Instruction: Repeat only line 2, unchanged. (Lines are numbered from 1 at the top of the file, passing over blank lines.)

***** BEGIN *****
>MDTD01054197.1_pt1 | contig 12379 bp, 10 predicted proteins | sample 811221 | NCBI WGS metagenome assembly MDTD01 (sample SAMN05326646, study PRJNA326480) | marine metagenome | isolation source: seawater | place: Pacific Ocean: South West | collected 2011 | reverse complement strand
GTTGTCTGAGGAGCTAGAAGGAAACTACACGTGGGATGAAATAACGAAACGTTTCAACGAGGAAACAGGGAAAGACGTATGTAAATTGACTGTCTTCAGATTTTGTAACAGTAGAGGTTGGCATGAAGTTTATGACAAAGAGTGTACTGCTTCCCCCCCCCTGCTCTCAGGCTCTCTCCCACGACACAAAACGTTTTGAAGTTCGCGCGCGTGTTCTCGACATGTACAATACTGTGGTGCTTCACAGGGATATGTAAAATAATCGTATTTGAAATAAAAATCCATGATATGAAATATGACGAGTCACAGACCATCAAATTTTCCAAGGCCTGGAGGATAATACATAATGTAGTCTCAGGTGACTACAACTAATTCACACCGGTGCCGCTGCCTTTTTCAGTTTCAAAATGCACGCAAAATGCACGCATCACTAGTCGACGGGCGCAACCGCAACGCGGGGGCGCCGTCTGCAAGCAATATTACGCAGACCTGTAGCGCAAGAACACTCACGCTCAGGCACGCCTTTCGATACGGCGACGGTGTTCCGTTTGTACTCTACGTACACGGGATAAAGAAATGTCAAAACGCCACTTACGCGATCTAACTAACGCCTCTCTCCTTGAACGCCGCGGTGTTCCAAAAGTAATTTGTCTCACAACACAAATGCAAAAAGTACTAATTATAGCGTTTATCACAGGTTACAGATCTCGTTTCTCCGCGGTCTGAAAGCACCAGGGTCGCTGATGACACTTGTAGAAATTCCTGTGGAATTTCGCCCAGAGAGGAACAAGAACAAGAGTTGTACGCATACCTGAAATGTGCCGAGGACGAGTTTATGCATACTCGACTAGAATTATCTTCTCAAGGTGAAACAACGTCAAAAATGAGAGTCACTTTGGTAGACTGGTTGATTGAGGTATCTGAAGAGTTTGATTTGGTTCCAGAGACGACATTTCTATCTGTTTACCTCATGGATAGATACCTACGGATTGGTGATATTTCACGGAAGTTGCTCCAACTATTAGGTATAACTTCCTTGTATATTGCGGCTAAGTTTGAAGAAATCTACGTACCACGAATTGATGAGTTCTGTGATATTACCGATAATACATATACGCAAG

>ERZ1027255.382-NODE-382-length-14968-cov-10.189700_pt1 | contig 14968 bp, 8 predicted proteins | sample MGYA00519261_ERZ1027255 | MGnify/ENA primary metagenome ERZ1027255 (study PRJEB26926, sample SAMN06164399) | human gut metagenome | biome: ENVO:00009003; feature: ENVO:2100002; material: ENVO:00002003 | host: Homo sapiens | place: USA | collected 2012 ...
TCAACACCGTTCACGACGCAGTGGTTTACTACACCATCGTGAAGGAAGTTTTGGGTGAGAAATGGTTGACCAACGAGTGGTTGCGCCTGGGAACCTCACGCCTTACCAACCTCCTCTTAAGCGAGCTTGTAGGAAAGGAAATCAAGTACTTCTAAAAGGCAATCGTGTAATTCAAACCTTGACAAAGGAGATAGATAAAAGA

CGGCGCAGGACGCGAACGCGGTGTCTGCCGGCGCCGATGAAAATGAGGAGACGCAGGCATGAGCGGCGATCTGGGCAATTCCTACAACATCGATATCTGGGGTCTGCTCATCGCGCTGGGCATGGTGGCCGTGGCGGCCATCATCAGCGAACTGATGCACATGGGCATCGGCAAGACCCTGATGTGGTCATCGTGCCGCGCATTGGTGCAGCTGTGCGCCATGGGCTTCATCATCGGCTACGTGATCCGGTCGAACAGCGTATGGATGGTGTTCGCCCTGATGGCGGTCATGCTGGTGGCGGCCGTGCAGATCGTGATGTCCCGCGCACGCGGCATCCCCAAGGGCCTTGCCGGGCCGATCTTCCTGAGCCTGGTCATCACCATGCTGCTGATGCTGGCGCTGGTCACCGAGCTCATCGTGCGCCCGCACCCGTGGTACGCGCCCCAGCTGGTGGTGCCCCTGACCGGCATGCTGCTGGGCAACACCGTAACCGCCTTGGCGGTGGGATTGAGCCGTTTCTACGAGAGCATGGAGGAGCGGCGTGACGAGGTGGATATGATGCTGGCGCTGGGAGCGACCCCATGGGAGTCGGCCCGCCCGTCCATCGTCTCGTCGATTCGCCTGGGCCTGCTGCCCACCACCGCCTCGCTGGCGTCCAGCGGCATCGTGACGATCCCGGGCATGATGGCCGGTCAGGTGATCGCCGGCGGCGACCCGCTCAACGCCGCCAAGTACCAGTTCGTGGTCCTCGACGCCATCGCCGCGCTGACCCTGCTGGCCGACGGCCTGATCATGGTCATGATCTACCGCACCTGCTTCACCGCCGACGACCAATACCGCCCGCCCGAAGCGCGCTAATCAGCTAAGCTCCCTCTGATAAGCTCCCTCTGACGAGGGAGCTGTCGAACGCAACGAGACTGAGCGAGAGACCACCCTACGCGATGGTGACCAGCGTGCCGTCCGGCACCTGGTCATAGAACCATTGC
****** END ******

GTTGTCTGAGGAGCTAGAAGGAAACTACACGTGGGATGAAATAACGAAACGTTTCAACGAGGAAACAGGGAAAGACGTATGTAAATTGACTGTCTTCAGATTTTGTAACAGTAGAGGTTGGCATGAAGTTTATGACAAAGAGTGTACTGCTTCCCCCCCCCTGCTCTCAGGCTCTCTCCCACGACACAAAACGTTTTGAAGTTCGCGCGCGTGTTCTCGACATGTACAATACTGTGGTGCTTCACAGGGATATGTAAAATAATCGTATTTGAAATAAAAATCCATGATATGAAATATGACGAGTCACAGACCATCAAATTTTCCAAGGCCTGGAGGATAATACATAATGTAGTCTCAGGTGACTACAACTAATTCACACCGGTGCCGCTGCCTTTTTCAGTTTCAAAATGCACGCAAAATGCACGCATCACTAGTCGACGGGCGCAACCGCAACGCGGGGGCGCCGTCTGCAAGCAATATTACGCAGACCTGTAGCGCAAGAACACTCACGCTCAGGCACGCCTTTCGATACGGCGACGGTGTTCCGTTTGTACTCTACGTACACGGGATAAAGAAATGTCAAAACGCCACTTACGCGATCTAACTAACGCCTCTCTCCTTGAACGCCGCGGTGTTCCAAAAGTAATTTGTCTCACAACACAAATGCAAAAAGTACTAATTATAGCGTTTATCACAGGTTACAGATCTCGTTTCTCCGCGGTCTGAAAGCACCAGGGTCGCTGATGACACTTGTAGAAATTCCTGTGGAATTTCGCCCAGAGAGGAACAAGAACAAGAGTTGTACGCATACCTGAAATGTGCCGAGGACGAGTTTATGCATACTCGACTAGAATTATCTTCTCAAGGTGAAACAACGTCAAAAATGAGAGTCACTTTGGTAGACTGGTTGATTGAGGTATCTGAAGAGTTTGATTTGGTTCCAGAGACGACATTTCTATCTGTTTACCTCATGGATAGATACCTACGGATTGGTGATATTTCACGGAAGTTGCTCCAACTATTAGGTATAACTTCCTTGTATATTGCGGCTAAGTTTGAAGAAATCTACGTACCACGAATTGATGAGTTCTGTGATATTACCGATAATACATATACGCAAG